History goes through inevitable periods of peak creativity and golf is no exception. There are certain periods that, for various reasons, the perfect confluence of events come together and genius has a prolific period. These events occur rarely. Consider for a moment that in the decade of the 1730s Bach, Vivaldi, Telemann, Rameau, Scarlatti and Handel were all composing music. And that in the 1850s the impressionist painters Renoir, Monet, Cezanne, Degas and Manet were all at work.
The 1920s gave us some of the most lasting impressions of the twentieth century. The “Roaring Twenties” gave us Art Deco, the Chrysler Building, the Empire State Building, a booming economy, jazz, the flapper, F. Scott Fitzgerald’s the Great Gatsby, mass production of automobiles, talking motion pictures and much more.
In the world of golf Bobby Jones won nine major championships in the 1920s. Of the courses built in the decade, 28 of the top 100 ranked courses were built in the 1920s, a period that is unmatched either before or since. Cypress Point, Royal Melbourne, Royal Portrush, Winged Foot, Seminole, Fishers Island, Morfontaine, Los Angeles, Riviera, Baltusrol, Cruden Bay and Kingston Heath were all designed in the 1920s.
Luckily for us many of the great architects of the day wrote about their design philosophies, including Tom Simpson, Alister Mackenzie, H.S. Colt, C.B. Macdonald, George Thomas and Robert Hunter. This month we take a look at the master works. The books are pictured below in their best state, ie, with original dust jacket or publisher’s box.
Alister Mackenzie, Golf Course Architecture, 1920
MacKenzie wrote one of the seminal works of golf course architecture when he published
Golf Architecture Economy in Course Construction and Green-Keeping (Donovan & Jerris M2890) in 1920. It outlines his famous “thirteen essential features of an ideal golf course.” A collector who has a copy that includes the original rare dust jacket is at the apex of his or her game.
H.S. Colt, Some Essays on Golf Course Architecture, 1920
A prized possession in any golfer’s library is Colt’s Some Essays on Golf Course Architecture (Donovan & Jerris C16810) which he co-authored in 1920 with his partner C.H. Alison. Colt and Alison’s golf course architecture design firm was involved in designing or remodeling over 300 golf courses worldwide. Colt was the first full time golf course architect who was not a professional golfer.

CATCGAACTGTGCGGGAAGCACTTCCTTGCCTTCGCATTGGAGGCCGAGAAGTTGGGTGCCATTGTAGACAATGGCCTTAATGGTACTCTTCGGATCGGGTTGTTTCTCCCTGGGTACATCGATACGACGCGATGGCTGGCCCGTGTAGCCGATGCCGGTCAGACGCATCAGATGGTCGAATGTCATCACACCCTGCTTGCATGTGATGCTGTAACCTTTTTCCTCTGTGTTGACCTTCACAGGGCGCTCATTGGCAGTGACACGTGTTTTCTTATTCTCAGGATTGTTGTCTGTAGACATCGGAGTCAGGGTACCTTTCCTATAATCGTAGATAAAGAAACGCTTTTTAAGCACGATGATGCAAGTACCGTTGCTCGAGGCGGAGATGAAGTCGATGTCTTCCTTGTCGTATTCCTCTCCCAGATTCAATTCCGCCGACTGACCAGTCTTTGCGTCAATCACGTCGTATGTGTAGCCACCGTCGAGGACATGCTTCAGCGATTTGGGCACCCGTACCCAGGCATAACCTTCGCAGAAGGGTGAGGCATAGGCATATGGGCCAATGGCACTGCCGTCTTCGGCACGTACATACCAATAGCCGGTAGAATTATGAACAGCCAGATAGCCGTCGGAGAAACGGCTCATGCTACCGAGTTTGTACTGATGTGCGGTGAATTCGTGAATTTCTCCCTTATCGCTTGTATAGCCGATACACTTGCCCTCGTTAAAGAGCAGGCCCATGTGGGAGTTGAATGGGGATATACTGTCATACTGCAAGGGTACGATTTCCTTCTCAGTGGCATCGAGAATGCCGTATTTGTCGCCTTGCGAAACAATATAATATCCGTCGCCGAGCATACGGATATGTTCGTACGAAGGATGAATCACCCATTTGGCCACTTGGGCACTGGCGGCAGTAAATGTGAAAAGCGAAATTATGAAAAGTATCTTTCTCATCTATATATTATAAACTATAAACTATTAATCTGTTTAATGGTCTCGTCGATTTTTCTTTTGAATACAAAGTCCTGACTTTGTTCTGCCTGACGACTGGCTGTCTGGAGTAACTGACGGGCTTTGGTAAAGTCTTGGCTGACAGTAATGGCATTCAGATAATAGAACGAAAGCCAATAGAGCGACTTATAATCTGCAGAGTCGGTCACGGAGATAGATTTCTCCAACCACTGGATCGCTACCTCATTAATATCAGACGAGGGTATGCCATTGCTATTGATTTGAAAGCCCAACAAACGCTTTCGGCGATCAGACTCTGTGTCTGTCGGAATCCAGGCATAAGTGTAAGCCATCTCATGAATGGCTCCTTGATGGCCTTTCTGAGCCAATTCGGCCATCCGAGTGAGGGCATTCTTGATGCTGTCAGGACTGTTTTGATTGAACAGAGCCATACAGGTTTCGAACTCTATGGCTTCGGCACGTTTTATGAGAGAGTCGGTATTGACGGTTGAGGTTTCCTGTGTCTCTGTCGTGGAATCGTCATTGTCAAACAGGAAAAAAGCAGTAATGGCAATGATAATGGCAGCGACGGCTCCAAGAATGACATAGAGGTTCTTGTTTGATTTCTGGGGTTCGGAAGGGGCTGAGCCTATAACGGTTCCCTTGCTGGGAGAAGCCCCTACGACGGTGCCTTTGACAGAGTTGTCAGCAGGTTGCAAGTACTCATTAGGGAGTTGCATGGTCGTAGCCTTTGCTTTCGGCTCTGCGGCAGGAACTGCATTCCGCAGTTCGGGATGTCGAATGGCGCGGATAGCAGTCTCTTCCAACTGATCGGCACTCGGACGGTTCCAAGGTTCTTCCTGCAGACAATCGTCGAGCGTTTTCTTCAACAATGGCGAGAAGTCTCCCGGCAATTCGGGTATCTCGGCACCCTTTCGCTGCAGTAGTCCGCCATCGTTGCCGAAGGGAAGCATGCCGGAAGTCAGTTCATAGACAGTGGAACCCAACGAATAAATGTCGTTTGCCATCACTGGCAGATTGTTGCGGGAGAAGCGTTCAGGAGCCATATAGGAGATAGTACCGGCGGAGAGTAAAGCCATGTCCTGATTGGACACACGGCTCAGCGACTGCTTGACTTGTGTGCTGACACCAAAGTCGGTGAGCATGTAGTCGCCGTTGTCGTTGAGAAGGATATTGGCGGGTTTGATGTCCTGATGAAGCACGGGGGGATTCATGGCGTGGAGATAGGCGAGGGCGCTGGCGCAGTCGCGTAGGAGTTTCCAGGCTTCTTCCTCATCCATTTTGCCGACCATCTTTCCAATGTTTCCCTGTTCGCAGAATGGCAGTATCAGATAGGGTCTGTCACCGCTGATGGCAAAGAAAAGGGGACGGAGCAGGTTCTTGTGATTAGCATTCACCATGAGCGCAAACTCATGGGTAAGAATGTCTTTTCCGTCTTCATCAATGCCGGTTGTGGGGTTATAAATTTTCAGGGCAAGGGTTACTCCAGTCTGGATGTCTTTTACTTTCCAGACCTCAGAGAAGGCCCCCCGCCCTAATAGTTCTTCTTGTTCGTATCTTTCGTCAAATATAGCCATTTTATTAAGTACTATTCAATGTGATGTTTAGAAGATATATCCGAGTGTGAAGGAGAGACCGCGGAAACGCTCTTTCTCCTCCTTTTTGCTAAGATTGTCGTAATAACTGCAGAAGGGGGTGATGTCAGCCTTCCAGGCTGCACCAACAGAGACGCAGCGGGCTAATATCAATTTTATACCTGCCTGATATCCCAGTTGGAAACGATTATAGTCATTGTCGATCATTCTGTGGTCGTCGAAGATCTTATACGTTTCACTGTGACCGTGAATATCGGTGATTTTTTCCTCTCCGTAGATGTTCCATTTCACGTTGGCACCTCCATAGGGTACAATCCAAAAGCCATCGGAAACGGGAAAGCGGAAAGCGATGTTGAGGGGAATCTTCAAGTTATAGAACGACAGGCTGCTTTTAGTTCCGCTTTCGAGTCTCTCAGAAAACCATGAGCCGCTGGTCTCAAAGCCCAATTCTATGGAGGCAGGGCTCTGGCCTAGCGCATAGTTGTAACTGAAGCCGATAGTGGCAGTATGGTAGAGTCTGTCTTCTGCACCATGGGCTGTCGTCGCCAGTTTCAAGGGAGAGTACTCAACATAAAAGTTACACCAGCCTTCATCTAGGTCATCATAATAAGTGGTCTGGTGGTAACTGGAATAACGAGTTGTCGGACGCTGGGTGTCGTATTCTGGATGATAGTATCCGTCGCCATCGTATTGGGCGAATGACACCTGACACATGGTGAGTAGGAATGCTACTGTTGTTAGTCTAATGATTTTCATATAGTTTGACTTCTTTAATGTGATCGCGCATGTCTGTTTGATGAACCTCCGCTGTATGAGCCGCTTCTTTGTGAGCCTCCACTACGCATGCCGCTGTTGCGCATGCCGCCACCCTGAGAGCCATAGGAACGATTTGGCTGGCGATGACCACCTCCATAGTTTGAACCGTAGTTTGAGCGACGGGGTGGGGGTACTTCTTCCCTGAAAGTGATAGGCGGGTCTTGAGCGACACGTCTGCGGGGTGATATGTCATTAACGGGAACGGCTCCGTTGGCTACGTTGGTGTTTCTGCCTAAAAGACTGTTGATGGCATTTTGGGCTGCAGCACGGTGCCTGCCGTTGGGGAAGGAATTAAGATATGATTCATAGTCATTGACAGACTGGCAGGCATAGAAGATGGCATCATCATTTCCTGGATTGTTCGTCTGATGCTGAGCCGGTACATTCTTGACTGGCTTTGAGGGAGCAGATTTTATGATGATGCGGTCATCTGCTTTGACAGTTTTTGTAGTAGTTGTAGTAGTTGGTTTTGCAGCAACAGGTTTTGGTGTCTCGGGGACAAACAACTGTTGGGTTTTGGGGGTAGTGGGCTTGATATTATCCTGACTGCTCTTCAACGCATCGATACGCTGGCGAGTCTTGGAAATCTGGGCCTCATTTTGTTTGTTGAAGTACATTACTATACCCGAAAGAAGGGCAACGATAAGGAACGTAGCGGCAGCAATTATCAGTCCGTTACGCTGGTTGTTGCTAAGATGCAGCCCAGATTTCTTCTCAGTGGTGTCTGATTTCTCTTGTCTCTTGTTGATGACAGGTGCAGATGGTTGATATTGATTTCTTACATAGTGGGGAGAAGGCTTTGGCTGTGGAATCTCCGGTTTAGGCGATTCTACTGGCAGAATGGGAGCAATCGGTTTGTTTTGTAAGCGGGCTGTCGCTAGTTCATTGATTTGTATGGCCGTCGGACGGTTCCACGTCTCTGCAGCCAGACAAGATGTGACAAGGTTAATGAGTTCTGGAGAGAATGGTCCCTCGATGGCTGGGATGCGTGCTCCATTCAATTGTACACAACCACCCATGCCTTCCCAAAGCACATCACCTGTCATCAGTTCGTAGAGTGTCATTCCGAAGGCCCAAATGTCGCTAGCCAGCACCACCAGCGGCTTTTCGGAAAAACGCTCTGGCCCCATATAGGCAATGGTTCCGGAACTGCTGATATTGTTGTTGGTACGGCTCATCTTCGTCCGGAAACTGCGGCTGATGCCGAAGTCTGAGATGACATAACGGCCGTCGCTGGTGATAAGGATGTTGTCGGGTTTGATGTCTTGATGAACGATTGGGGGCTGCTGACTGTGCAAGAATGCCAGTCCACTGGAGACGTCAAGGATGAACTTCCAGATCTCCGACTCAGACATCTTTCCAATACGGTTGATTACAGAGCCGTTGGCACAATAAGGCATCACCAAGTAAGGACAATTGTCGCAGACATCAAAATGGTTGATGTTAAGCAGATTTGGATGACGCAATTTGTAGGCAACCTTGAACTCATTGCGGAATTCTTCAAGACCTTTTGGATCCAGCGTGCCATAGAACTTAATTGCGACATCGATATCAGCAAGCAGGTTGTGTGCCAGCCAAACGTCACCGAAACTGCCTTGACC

Robert Hunter, The Links, 1926
Robert Hunter’s The Links (Donovan & Jerris H27280) was a groundbreaking golf book, in that it was the first to use illustrations, that is, black and white pictures, to demonstrate the art of good golf course architecture.
The Links seen with its original issue dust jacket
George Thomas, Golf Course Architecture, 1927
Thomas’s Golf Architecture in America: Its Strategy and Construction (Donovan & Jerris T7730) has been cited as the most influential architecture book by those we have polled in our series on influential golf books. The book is a cornerstone collectible for anyone who loves golf course architecture. The book is profusely illustrated and contains many early pictures of his courses and PineValley.
Charles Blair Macdonald, Scotland’s Gift – Golf, 1928
Indeed, most of the book is about Macdonald’s life and his boasting, but there is also a great deal about his important design thoughts. As the designer of the ‘ideal’ National Golf Links of America, Macdonald is a man to be listened to.
Macdonald’s Scotland’s Gift with its very rare original box
H.N. Wethered and Tom Simpson, The Architectural Side of Golf, 1929
Simpson designed such beauties as Morfontaine and helped shape Cruden Bay and Ballybunion. The book includes design sketches and maps and describes Simpson’s quirky but brilliant thoughts.